I gather from brief glances at Twitter and initial reaction at NBC that Mitt won pretty big on style points.

A lot of progressives are beside themselves that Obama didn’t mention Bain Capital, didn’t mention the 47%, didn’t mention the Ryan Budget (except indirectly), didn’t mention inequality, didn’t mention abortion/contraception, didn’t mention immigration. Very heavy emphasis, as I noted, on Mitt’s “vagueness.”

Chuck Todd just adjudged it a clear win for Romney, and signs of poor preparation by Team Obama.

You know, I’m often a bad judge of these things because I really don’t give much of a damn about “energy levels” or “aggressiveness,” and I tend to care a lot when I know a candidate is lying through his or her teeth. But if viewers thought Obama was phoning it in, that will matter, and it will matter a lot more if they are being told by every talking head in Christendom that Romney won big.

The $64,000 question is whether this will have an impact on actual candidate preferences, which have been amazingly stable.

Watching the first surrogate up in the spin room, it’s Kelly Ayotte, and she seems near tears of joy.

Axelrod sticking to “vagueness” line. Concedes style points. Seems to be conceding debate, since he’s suggesting “buyer’s remorse” reaction later on. Brian Williams pressing him to forget about substance and view this as a “television presentation.”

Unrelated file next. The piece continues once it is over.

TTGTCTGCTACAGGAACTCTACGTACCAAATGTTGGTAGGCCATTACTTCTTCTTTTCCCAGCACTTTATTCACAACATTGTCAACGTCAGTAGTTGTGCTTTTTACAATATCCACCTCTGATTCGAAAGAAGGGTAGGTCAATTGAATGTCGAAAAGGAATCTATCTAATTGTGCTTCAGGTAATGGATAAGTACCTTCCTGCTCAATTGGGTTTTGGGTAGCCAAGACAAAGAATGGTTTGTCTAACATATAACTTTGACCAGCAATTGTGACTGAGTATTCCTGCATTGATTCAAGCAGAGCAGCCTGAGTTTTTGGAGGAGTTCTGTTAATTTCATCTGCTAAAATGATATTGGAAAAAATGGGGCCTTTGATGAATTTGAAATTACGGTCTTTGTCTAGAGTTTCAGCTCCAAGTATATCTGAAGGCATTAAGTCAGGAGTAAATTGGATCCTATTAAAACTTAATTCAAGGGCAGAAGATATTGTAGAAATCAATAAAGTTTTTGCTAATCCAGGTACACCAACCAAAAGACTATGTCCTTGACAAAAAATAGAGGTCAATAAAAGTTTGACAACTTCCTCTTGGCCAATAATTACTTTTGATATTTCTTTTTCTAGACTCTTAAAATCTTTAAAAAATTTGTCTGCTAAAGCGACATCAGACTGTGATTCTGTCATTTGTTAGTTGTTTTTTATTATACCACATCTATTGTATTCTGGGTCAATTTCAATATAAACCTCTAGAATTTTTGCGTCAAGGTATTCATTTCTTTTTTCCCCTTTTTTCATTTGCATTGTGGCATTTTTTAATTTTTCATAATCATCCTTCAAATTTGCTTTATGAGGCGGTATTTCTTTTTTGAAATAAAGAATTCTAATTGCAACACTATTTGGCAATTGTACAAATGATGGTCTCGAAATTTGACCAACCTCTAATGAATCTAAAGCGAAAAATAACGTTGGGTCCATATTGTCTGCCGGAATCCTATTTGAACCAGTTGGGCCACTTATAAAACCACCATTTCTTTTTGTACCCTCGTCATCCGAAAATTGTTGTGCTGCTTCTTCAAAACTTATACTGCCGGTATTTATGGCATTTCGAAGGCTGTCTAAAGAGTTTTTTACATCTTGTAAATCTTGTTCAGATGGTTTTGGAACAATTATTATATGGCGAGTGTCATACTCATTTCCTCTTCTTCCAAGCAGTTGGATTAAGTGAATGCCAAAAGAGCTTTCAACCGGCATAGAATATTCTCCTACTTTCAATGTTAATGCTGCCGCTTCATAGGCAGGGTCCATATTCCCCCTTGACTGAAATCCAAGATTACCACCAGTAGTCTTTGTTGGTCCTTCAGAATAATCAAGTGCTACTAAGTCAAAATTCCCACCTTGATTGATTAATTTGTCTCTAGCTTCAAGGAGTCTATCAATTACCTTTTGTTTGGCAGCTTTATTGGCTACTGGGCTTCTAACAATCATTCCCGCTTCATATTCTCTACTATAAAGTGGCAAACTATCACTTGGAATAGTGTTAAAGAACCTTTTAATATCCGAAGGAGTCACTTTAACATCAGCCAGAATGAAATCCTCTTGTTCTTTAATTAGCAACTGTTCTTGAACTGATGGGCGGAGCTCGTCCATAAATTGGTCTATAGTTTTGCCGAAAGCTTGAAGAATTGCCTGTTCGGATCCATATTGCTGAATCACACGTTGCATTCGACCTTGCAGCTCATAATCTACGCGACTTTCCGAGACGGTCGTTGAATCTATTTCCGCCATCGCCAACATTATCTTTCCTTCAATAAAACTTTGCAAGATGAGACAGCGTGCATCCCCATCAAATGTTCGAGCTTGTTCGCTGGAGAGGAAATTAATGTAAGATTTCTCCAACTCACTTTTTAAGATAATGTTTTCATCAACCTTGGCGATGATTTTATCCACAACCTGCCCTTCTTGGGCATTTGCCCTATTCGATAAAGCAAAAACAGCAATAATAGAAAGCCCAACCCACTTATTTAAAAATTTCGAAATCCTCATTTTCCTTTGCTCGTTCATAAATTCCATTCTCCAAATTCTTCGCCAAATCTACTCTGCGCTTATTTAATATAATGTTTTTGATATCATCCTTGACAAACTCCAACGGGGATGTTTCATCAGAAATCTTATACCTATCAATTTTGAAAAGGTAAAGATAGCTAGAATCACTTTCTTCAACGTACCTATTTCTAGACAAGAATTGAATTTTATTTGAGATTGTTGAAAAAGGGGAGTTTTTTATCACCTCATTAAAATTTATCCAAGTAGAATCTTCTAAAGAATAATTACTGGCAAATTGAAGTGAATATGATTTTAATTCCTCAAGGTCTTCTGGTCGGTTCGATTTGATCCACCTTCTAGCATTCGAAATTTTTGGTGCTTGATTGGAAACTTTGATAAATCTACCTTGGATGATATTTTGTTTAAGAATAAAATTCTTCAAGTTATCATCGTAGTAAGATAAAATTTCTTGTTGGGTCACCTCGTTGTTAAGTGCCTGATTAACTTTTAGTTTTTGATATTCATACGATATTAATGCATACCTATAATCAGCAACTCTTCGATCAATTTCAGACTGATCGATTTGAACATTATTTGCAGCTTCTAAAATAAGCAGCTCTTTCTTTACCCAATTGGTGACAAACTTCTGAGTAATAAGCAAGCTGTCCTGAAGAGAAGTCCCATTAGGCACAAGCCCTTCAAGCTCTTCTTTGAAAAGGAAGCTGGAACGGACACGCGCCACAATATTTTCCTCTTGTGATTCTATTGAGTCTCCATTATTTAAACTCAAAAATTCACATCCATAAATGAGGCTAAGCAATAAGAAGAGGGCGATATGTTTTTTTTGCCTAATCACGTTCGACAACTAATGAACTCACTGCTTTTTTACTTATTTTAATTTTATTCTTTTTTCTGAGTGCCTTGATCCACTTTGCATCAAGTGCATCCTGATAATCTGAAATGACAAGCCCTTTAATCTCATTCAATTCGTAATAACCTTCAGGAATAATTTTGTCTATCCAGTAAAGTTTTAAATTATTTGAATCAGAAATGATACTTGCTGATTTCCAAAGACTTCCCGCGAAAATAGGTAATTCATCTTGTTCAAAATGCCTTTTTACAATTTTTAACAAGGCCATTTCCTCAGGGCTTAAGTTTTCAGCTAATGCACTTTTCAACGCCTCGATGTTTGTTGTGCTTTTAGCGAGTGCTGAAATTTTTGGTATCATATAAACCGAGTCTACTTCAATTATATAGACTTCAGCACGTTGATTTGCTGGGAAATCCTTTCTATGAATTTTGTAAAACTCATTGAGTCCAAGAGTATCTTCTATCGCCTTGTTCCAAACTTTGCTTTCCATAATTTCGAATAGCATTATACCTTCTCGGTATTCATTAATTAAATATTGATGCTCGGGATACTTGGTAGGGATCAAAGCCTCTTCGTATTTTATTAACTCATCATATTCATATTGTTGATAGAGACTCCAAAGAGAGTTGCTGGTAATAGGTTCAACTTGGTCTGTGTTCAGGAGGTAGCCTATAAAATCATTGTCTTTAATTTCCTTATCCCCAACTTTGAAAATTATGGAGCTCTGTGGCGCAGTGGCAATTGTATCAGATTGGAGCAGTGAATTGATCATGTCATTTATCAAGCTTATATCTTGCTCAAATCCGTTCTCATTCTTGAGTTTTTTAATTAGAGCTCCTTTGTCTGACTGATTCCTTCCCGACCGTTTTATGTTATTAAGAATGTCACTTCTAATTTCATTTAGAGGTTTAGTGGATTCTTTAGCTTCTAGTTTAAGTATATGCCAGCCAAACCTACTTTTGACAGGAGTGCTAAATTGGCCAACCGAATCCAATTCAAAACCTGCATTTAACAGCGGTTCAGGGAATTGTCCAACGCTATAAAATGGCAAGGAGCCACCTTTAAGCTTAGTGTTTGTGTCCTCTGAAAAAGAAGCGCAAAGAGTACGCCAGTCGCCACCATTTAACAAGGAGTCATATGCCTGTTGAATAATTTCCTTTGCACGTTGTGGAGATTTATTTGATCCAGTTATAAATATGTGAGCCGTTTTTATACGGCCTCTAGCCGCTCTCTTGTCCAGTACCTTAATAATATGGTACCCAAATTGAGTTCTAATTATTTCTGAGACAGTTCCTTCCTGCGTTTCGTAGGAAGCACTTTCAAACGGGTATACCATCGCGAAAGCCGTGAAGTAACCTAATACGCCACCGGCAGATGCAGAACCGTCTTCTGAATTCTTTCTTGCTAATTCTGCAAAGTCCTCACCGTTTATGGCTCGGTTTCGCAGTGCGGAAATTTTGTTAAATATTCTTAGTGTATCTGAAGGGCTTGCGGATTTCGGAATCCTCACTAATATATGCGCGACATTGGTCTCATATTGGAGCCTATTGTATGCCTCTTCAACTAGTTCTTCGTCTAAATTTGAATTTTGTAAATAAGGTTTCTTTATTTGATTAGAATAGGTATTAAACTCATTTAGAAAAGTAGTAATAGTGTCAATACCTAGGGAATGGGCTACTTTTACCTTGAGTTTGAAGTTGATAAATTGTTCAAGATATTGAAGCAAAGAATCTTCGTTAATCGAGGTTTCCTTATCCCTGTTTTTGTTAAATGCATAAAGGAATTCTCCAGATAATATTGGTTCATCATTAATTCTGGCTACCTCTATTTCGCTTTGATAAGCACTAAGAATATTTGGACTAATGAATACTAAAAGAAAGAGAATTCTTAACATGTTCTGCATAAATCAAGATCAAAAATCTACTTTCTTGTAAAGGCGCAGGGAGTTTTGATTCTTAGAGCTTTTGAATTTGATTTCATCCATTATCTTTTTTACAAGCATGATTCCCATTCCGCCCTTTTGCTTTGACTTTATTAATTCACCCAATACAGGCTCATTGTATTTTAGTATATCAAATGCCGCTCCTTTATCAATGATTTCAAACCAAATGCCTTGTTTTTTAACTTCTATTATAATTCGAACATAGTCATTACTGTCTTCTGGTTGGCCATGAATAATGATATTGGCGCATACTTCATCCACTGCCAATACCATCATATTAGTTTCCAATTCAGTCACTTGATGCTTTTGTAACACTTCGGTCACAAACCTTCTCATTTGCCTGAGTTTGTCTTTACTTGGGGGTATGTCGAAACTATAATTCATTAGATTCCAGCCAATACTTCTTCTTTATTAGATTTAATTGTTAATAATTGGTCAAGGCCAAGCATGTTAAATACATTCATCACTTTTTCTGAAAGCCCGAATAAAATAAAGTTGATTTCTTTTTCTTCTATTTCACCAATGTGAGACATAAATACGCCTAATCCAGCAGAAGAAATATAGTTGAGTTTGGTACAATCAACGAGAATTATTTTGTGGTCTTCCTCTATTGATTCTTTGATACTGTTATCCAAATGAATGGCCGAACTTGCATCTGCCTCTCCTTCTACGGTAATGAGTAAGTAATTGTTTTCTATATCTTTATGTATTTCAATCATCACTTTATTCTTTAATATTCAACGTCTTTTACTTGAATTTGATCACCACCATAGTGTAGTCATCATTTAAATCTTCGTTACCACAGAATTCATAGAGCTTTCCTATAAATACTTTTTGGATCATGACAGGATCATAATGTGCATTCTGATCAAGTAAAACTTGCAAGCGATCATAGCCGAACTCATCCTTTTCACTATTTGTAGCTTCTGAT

One thing we can all agree on is that Lehrer was a terrible moderator tonight. No probing questions at all. No actual refereeing other than occasionally bitching about candidates getting prolix.

NBC folks now crowing about how substantive the debate was. If spending ten minutes on IPAB is your idea of “substance,” guess they’re right.

CBS instapoll has Romney winning by 46-22. The margin will go up after media coverage. I haven’t looked at MSNBC tonight, but apparently they (and especially Chris Mathews) are hating on Obama more than the Fox folks.

Clearly, talking heads are ecstatic that they’ve got a renewed “horse race” instead of a bleeding challenger.

I’ll sign off til morning. I haven’t had time to look at comments tonight, but am interested in reader reactions to the whole show. And remember: “Tomorrow is the first day of the rest of this endless election cycle.”


Ed Kilgore

Ed Kilgore is a political columnist for New York and managing editor at the Democratic Strategist website. He was a contributing writer at the Washington Monthly from January 2012 until November 2015, and was the principal contributor to the Political Animal blog.